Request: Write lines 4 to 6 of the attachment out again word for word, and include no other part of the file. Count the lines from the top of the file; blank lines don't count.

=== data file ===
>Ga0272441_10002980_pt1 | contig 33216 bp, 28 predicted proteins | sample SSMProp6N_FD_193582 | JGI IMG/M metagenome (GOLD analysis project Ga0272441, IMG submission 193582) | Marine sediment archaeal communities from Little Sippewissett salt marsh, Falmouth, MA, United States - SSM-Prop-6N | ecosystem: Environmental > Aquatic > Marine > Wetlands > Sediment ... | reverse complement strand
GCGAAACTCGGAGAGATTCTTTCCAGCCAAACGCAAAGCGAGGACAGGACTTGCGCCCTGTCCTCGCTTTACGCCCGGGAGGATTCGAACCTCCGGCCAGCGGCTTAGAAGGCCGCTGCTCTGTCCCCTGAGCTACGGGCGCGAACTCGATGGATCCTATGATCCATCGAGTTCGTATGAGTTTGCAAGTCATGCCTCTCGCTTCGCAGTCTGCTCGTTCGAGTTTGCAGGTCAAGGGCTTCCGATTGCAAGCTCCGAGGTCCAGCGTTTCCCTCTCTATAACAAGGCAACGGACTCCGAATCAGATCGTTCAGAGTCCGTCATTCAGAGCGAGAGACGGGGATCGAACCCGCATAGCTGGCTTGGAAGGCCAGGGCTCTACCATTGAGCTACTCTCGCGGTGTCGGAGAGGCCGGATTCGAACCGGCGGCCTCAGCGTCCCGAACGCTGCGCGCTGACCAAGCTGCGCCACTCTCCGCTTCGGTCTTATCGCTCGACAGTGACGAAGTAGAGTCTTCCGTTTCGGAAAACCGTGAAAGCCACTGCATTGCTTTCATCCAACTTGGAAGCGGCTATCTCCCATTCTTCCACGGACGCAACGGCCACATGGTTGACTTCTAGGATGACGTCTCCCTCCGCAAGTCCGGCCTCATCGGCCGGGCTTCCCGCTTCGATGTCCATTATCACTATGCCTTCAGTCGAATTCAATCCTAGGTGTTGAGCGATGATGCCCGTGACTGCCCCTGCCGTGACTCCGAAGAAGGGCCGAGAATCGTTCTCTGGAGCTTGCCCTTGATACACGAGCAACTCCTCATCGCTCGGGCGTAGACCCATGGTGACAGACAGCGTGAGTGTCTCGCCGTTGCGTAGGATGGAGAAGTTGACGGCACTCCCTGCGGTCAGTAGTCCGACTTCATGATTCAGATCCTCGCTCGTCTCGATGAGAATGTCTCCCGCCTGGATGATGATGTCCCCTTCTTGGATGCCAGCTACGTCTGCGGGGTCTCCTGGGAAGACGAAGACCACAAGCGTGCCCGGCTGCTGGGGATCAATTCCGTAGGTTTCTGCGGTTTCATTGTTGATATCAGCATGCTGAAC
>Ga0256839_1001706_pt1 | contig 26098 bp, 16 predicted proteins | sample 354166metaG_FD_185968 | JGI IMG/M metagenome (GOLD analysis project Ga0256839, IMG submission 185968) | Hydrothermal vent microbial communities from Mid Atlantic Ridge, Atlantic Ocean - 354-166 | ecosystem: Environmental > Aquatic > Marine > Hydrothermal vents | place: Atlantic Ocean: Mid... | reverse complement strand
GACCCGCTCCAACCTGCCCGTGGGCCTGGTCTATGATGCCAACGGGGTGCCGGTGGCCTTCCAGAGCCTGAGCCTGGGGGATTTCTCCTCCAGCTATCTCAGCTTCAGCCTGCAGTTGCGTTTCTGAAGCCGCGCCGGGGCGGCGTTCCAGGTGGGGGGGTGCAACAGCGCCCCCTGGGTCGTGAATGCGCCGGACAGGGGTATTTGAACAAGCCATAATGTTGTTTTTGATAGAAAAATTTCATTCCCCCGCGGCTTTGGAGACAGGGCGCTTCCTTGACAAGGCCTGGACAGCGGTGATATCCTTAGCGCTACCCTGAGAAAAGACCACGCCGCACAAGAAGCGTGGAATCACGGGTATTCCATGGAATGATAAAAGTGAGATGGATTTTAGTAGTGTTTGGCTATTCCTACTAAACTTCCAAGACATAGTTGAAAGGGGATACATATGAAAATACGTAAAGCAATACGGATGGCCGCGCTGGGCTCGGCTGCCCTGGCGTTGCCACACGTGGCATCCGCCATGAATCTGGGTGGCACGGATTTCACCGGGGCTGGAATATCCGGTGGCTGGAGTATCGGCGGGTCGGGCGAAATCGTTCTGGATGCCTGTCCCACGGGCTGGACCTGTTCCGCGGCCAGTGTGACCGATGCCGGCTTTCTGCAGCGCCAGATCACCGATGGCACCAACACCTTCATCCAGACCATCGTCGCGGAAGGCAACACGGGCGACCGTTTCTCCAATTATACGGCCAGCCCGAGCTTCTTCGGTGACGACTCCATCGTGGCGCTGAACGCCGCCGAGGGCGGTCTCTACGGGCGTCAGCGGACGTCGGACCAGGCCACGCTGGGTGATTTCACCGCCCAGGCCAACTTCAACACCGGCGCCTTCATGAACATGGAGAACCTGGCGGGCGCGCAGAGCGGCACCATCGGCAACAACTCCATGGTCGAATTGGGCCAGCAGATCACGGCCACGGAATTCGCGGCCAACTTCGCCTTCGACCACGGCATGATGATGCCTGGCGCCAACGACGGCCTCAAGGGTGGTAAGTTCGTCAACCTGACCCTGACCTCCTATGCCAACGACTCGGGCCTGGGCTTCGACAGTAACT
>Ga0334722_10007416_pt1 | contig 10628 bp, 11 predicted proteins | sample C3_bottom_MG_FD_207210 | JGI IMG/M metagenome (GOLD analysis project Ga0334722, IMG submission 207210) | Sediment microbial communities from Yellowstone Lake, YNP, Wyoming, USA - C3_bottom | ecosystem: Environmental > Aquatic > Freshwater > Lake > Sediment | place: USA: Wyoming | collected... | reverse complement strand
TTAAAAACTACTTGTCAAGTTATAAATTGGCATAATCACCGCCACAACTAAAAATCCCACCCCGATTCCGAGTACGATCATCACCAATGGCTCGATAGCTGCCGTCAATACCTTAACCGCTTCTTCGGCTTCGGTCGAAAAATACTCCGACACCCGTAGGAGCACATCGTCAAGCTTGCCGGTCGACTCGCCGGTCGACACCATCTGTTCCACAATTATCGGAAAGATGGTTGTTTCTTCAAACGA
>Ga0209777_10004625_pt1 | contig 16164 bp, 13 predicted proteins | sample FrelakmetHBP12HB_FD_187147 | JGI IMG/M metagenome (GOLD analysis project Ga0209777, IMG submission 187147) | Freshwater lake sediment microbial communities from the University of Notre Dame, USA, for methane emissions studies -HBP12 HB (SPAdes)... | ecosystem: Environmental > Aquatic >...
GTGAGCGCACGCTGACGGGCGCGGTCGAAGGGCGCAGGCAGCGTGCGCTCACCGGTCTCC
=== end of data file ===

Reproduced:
GACCCGCTCCAACCTGCCCGTGGGCCTGGTCTATGATGCCAACGGGGTGCCGGTGGCCTTCCAGAGCCTGAGCCTGGGGGATTTCTCCTCCAGCTATCTCAGCTTCAGCCTGCAGTTGCGTTTCTGAAGCCGCGCCGGGGCGGCGTTCCAGGTGGGGGGGTGCAACAGCGCCCCCTGGGTCGTGAATGCGCCGGACAGGGGTATTTGAACAAGCCATAATGTTGTTTTTGATAGAAAAATTTCATTCCCCCGCGGCTTTGGAGACAGGGCGCTTCCTTGACAAGGCCTGGACAGCGGTGATATCCTTAGCGCTACCCTGAGAAAAGACCACGCCGCACAAGAAGCGTGGAATCACGGGTATTCCATGGAATGATAAAAGTGAGATGGATTTTAGTAGTGTTTGGCTATTCCTACTAAACTTCCAAGACATAGTTGAAAGGGGATACATATGAAAATACGTAAAGCAATACGGATGGCCGCGCTGGGCTCGGCTGCCCTGGCGTTGCCACACGTGGCATCCGCCATGAATCTGGGTGGCACGGATTTCACCGGGGCTGGAATATCCGGTGGCTGGAGTATCGGCGGGTCGGGCGAAATCGTTCTGGATGCCTGTCCCACGGGCTGGACCTGTTCCGCGGCCAGTGTGACCGATGCCGGCTTTCTGCAGCGCCAGATCACCGATGGCACCAACACCTTCATCCAGACCATCGTCGCGGAAGGCAACACGGGCGACCGTTTCTCCAATTATACGGCCAGCCCGAGCTTCTTCGGTGACGACTCCATCGTGGCGCTGAACGCCGCCGAGGGCGGTCTCTACGGGCGTCAGCGGACGTCGGACCAGGCCACGCTGGGTGATTTCACCGCCCAGGCCAACTTCAACACCGGCGCCTTCATGAACATGGAGAACCTGGCGGGCGCGCAGAGCGGCACCATCGGCAACAACTCCATGGTCGAATTGGGCCAGCAGATCACGGCCACGGAATTCGCGGCCAACTTCGCCTTCGACCACGGCATGATGATGCCTGGCGCCAACGACGGCCTCAAGGGTGGTAAGTTCGTCAACCTGACCCTGACCTCCTATGCCAACGACTCGGGCCTGGGCTTCGACAGTAACT
>Ga0334722_10007416_pt1 | contig 10628 bp, 11 predicted proteins | sample C3_bottom_MG_FD_207210 | JGI IMG/M metagenome (GOLD analysis project Ga0334722, IMG submission 207210) | Sediment microbial communities from Yellowstone Lake, YNP, Wyoming, USA - C3_bottom | ecosystem: Environmental > Aquatic > Freshwater > Lake > Sediment | place: USA: Wyoming | collected... | reverse complement strand
TTAAAAACTACTTGTCAAGTTATAAATTGGCATAATCACCGCCACAACTAAAAATCCCACCCCGATTCCGAGTACGATCATCACCAATGGCTCGATAGCTGCCGTCAATACCTTAACCGCTTCTTCGGCTTCGGTCGAAAAATACTCCGACACCCGTAGGAGCACATCGTCAAGCTTGCCGGTCGACTCGCCGGTCGACACCATCTGTTCCACAATTATCGGAAAGATGGTTGTTTCTTCAAACGA